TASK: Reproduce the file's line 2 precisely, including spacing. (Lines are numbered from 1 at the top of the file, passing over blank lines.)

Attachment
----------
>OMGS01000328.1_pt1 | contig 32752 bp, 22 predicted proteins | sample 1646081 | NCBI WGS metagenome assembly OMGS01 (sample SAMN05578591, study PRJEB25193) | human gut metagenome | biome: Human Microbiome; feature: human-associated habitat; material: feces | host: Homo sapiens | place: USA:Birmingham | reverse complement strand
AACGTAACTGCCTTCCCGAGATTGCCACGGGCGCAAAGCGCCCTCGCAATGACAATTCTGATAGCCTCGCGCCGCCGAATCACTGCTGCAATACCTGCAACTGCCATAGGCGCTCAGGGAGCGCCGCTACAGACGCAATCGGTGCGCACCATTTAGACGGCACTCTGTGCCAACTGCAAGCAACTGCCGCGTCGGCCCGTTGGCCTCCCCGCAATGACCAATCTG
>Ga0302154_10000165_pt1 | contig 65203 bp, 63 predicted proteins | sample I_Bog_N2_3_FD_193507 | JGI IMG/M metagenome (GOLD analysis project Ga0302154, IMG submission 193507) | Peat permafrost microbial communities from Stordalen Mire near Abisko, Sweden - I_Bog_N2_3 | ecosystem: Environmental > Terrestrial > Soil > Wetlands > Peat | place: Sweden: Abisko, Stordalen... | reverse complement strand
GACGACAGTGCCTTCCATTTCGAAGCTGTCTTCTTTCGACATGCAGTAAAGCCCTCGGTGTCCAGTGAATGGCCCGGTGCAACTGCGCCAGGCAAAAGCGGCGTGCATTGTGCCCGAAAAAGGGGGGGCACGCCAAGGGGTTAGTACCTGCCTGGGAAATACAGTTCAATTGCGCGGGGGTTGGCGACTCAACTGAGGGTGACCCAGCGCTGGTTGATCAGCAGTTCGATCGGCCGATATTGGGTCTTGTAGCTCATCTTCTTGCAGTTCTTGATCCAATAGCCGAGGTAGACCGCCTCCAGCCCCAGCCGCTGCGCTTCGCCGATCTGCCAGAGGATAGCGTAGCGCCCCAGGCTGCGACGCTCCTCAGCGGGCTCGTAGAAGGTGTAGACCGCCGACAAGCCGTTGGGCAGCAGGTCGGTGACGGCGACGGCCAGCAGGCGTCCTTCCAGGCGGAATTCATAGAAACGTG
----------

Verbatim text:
AACGTAACTGCCTTCCCGAGATTGCCACGGGCGCAAAGCGCCCTCGCAATGACAATTCTGATAGCCTCGCGCCGCCGAATCACTGCTGCAATACCTGCAACTGCCATAGGCGCTCAGGGAGCGCCGCTACAGACGCAATCGGTGCGCACCATTTAGACGGCACTCTGTGCCAACTGCAAGCAACTGCCGCGTCGGCCCGTTGGCCTCCCCGCAATGACCAATCTG